Why NGS should embrace the Groupon model (cont’d)

As part of the Nieman Journalism Lab’s preview of 2011,
web pioneer Dave Winer hits a note
that’s a favorite of ours here at Society Matters:

“… How can we create something that has a market? If [news people] asked that question instead, they would restructure their activity. Because there are things similar to news that have generated huge wealth. Not hidden, in plain sight.

The first usurpage was of course Craigslist. It wasn’t so obvious then that this was the natural domain of the press, because Craigslist made a small fraction of the money the news industry used to make from classifieds. It looked like CL was just undermining the press, not competing with it. But Groupon — this is the fastest-growing company of all time. The founder says what they do is find ways for people to get out and enjoy their city. And they make a boatload of money doing it.

Here’s one way of looking at what both Groupon and local news organizations do — they put smart hard-working people into the field to keep tabs on what people in the community are doing. Some of what they are doing is robbing and killing each other — that’s what news is interested in. Another part of what they’re doing is buying from and selling to each other. Groupon is making huge bucks on that.

It seems there’s still time for a philosophy change in the news business. Become more focused on the commerce of your communities, and the opportunities to make money will become more apparent. Seems like common sense to me.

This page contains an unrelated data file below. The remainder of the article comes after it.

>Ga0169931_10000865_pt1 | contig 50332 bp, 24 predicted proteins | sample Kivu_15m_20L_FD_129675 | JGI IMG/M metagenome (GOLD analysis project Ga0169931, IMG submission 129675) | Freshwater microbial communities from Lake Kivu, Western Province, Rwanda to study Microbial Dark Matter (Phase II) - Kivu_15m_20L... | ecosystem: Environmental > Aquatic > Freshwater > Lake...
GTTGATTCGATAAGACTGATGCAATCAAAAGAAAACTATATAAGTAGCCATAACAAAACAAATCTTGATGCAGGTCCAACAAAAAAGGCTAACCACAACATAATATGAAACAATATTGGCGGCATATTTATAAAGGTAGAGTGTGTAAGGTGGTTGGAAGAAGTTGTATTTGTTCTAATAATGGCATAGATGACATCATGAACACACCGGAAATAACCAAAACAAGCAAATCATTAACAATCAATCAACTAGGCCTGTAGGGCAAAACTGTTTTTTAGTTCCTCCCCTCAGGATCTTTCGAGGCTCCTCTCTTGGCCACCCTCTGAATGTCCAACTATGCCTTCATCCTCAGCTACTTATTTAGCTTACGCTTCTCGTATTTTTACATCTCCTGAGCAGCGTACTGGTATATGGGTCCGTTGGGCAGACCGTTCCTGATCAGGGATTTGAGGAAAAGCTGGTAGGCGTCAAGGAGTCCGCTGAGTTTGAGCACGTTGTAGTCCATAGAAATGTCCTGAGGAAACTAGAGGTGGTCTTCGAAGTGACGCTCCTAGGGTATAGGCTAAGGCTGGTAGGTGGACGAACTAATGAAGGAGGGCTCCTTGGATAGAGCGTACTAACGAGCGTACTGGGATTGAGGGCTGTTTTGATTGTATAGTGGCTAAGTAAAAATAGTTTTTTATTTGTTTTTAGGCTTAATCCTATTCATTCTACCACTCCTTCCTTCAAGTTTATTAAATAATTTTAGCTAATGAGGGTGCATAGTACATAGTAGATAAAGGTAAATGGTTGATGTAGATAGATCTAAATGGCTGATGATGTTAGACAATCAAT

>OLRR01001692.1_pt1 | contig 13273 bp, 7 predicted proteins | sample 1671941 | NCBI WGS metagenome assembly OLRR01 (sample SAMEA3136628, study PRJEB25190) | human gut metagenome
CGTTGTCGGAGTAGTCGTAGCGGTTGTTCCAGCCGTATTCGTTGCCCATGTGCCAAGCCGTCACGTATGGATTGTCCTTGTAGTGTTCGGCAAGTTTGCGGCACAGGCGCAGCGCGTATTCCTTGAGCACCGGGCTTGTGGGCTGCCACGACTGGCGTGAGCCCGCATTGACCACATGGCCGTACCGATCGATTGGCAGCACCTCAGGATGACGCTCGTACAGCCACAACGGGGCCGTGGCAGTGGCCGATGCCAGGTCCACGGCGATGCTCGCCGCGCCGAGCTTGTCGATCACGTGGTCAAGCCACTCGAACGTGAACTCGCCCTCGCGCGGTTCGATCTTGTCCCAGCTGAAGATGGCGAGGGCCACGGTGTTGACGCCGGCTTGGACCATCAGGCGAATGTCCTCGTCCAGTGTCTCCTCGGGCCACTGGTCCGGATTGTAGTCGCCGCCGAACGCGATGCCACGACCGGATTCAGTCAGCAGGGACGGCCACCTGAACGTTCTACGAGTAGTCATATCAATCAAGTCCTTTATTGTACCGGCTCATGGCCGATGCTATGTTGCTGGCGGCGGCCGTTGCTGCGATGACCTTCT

Dave Winer

— Dave Winer is a visiting scholar in journalism at NYU, and half the team behind the Rebooting the News podcast. The New York Times called him “The Protoblogger.” PC World called him “the father of modern-day content distribution.” And he was named one of the 25 Most Influential People on the Web by BusinessWeek.

Seems like common sense to us, too.

What about you, John?

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  • Greg

    “It seems there’s still time for a philosophy change in the news business. Become more focused on the commerce of your communities, and the opportunities to make money will become more apparent. Seems like common sense to me.” Is this all news organizations should be concerned with: covering commerce and making money? Perhaps some context is missing here, but we still need coverage of, yes, robbing and killing, and also good news. Am I missing something?

    • Hey Greg – I don’t think Dave meant that newspapers should cover commerce, as in write PR copy for local companies. I think he means that publishers should be aware of who is spending money where, and how those relationships are affected by technology. So, a more tech-savvy publisher might have seen tech’s impact on the classifieds, and strarted Craigslist; or seen tech’s impact on coupons, and started Groupon.

      Publishers are groping for a business model that might replace money for content. And Groupon is a great way for a large group of people to enjoy savings they’ll never get on their own. As you know, that’s where I think the value still is for NGS: with its members. Because after the advertisers are finished riding The Brand to their advantage & for their pleasure (see: Shell, NG & the Great Energy Challenge), they will get up, get dressed & leave.

      So, yes, there’s plenty of room for good news. But the problem remains: How will NG pay for it as print dies & TV channels go poof?

      More here: http://bit.ly/eqrJlI (in comments)

      And thanks for stopping by.

  • Greg

    I just found it hard to fathom what he was saying. Very vaguely expressed and could use some clear examples. If your interpretation is correct, there’s some merit in the idea. Clearly any news organization needs income and subscription+general ads seems to be a dead or dying model. The power of membership I completely agree with.

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